City Sprawl: Driven to Inaction

The closer I get to needing a new car, the harder I’m trying to stall.

Illustration by Matt Mignanelli

Simmering on the back burner for some six months now is the understanding that we have to buy a new car. I don’t want to buy a new car. We have a car that’s paid off and running, and that’s the kind of car that suits me. That it’s paid off is my favorite feature of our car, which I delight in filling with Costco gas and never treating to so much as an air freshener.

So we’re stingy with the car. But we’re not stupid with it; we change the oil and take it in for routine maintenance. On the other hand, more than once I’ve been waved over in a parking lot with an offer to pop the dents out of the hood from where the car got hit by a two-by-four that flew off the back of a truck on Interstate 95 in 2010. What dents? I always find myself asking. By now, our car hood’s lacy rust filigree is so much a part of its character I don’t even see it. As for the dents, if the car minds them, it’s never complained.

Talk of a new car began six months ago because that’s when we learned we’re expecting our third child, which has been a tipping point in a couple of ways. When we’ve cried for joy, sharing the news or learning the sex, people have checked to make sure. “How many are you having?” has been as regular a response to the announcement as “congratulations.” A third child also puts us in the position of needing a minivan, and what I’ve learned about minivans so far is as follows: There’s the Toyota one, the Honda one and the one made by Chrysler. The Chrysler one is a hybrid, so I thought we’d go with that, until we looked up Chrysler’s reliability ratings, which range from the American presidency circa 2015 to the American presidency circa today.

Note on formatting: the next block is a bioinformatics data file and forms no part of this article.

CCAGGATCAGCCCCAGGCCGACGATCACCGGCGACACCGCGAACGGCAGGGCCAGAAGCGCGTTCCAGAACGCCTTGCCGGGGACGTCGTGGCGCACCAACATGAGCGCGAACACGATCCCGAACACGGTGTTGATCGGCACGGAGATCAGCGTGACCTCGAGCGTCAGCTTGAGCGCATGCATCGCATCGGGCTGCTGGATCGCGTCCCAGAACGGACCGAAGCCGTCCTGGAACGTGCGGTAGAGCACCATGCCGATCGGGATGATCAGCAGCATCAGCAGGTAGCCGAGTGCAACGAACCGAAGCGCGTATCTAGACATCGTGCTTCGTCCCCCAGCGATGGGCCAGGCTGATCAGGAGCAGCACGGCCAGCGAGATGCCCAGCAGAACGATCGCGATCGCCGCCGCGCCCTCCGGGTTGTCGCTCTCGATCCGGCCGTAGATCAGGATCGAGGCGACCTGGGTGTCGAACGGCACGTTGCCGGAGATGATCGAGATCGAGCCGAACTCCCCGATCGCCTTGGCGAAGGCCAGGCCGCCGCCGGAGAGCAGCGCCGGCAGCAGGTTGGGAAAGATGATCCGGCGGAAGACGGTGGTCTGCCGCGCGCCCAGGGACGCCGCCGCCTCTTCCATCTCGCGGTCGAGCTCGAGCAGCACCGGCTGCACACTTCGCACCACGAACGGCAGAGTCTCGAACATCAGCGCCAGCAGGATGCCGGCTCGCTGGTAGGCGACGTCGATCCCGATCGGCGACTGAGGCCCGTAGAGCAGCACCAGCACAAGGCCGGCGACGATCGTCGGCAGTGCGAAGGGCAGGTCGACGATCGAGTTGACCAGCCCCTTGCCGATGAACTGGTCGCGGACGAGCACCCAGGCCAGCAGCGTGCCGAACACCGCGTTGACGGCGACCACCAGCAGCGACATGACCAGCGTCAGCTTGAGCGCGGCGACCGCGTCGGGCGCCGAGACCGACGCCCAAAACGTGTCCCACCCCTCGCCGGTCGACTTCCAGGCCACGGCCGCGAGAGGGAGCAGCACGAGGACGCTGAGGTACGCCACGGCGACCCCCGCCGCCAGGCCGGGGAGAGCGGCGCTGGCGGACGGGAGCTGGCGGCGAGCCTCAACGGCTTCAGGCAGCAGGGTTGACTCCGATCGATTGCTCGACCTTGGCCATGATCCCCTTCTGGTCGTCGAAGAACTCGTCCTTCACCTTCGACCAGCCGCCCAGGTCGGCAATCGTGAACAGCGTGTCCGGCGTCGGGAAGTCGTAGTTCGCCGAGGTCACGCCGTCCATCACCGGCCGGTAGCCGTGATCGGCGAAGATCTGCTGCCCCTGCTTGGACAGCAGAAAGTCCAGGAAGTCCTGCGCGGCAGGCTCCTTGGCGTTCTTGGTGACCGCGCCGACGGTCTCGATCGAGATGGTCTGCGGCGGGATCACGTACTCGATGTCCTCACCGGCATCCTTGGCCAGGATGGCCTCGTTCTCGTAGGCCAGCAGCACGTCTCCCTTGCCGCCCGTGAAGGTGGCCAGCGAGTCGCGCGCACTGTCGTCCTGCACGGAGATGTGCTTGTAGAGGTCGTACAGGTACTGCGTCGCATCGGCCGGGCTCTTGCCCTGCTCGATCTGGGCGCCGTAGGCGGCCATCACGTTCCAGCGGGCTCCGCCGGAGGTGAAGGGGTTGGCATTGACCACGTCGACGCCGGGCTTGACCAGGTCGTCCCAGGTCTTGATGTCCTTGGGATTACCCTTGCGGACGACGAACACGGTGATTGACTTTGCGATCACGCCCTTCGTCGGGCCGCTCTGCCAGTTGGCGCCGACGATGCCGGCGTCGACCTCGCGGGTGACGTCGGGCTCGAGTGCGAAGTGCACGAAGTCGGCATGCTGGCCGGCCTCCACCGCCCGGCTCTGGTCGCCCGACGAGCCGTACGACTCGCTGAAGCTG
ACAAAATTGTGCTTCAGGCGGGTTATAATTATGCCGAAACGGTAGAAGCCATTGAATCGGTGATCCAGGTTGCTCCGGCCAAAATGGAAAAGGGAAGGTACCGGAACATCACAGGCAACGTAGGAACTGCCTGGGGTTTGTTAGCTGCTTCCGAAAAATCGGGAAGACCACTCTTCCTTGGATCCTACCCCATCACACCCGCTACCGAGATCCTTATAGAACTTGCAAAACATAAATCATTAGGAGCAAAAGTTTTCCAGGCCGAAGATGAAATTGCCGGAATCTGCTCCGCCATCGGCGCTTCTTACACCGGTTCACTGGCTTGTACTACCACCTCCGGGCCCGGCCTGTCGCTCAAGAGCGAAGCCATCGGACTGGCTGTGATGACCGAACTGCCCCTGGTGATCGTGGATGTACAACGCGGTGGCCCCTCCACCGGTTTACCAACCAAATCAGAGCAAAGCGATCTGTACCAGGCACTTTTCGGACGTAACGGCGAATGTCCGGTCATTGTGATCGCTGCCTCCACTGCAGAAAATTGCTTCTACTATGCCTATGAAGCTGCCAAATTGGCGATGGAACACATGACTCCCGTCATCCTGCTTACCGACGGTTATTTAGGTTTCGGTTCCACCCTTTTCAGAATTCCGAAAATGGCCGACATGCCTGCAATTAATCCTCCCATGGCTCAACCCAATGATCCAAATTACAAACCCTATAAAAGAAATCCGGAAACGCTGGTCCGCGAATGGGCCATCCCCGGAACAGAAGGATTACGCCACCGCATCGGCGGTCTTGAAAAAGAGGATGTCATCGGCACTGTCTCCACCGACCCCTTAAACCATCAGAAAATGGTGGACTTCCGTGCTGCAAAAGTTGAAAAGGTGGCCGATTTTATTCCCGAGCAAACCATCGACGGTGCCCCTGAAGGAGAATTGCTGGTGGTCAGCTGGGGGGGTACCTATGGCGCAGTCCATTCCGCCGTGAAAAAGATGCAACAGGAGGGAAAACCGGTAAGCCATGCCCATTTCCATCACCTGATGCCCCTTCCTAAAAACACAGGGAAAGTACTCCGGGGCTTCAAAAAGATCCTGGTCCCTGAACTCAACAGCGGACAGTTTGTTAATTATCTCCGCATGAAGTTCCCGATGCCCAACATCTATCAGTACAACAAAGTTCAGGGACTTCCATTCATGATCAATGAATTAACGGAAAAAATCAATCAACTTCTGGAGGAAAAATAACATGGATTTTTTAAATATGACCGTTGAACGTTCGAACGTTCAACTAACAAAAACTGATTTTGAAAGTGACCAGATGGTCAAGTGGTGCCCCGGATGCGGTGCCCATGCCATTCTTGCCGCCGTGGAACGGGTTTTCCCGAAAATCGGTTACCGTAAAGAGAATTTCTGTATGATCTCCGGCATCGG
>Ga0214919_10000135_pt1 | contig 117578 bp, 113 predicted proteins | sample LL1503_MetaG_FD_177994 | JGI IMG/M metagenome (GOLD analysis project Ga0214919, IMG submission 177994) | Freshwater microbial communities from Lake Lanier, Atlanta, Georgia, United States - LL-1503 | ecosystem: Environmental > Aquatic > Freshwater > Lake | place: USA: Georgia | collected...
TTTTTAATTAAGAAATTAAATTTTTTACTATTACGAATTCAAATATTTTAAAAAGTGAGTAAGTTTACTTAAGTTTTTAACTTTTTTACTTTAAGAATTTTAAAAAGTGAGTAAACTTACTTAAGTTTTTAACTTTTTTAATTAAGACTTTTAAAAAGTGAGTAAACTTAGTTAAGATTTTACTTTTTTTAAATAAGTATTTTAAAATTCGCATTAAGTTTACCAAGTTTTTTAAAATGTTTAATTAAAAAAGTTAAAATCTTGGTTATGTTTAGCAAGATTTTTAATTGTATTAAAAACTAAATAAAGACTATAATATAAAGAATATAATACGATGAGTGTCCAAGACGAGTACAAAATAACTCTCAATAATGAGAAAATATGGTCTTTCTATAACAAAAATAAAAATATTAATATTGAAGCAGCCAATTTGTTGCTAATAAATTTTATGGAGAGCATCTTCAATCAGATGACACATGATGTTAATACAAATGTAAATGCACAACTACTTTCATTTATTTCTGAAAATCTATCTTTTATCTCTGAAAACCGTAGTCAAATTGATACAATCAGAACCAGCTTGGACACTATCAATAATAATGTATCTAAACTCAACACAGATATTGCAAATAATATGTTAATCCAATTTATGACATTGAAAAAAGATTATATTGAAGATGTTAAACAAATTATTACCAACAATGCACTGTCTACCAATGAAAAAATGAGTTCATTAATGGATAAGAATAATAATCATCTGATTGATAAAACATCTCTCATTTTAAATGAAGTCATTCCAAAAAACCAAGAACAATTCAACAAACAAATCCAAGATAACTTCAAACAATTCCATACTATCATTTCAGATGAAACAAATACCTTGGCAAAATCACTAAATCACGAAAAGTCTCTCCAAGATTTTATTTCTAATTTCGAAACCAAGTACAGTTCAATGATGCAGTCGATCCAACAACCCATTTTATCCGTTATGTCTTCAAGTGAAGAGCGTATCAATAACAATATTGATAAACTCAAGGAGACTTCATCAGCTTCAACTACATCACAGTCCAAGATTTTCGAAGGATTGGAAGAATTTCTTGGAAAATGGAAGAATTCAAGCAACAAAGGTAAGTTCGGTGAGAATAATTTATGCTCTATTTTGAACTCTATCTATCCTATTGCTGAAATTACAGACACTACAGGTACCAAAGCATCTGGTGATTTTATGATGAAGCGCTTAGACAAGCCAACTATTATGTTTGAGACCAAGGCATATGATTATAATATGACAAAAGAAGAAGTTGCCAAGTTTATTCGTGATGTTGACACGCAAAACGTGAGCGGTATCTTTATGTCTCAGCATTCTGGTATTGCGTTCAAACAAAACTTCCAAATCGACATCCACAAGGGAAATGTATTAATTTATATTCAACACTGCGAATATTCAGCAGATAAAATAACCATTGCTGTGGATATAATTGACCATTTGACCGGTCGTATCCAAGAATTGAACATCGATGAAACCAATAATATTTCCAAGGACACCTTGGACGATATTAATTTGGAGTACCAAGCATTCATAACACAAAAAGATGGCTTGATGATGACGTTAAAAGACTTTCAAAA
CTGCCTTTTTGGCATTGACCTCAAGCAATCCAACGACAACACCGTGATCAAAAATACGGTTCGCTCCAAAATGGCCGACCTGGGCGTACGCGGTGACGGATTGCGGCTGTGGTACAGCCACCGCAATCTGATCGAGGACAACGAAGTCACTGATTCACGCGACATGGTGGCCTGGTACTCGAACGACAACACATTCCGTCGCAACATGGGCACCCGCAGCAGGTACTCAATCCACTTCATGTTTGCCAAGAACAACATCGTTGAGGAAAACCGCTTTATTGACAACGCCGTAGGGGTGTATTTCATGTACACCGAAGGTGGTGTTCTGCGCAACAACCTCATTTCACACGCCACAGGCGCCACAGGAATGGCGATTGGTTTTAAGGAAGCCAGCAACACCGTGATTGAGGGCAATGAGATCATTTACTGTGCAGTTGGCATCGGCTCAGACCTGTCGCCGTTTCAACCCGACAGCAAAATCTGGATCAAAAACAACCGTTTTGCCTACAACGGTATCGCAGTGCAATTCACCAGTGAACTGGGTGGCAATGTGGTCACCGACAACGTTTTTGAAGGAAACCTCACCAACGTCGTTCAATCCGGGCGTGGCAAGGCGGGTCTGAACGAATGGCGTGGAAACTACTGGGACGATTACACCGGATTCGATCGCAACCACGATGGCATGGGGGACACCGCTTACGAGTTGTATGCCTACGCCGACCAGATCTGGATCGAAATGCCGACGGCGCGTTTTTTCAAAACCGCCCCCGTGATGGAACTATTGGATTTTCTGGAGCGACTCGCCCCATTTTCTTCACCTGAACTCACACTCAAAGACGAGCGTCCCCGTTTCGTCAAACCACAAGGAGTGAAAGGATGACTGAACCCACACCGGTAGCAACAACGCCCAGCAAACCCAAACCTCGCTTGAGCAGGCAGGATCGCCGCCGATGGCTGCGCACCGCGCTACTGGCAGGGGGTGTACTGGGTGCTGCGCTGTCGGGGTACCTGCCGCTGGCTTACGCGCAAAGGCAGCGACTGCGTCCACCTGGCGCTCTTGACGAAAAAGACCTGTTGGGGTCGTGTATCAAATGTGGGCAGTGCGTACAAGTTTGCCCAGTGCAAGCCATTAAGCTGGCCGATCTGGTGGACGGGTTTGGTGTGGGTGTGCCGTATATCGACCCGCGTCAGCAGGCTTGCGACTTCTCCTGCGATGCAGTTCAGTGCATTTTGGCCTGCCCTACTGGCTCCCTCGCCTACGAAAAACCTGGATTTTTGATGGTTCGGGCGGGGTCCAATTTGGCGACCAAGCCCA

That leaves us with two options. Two real options, when you automatically discard my husband’s suggestion that we buy an RV, which I suspect isn’t so much a pitch for a car as it is a house. He’s joking, mostly, not counting late at night just before sleep when we’re staring across the bed at each other, not blinking. D.C. housing prices are on the rise. We now have three college savings plans to consider. The belt’s going to get snug.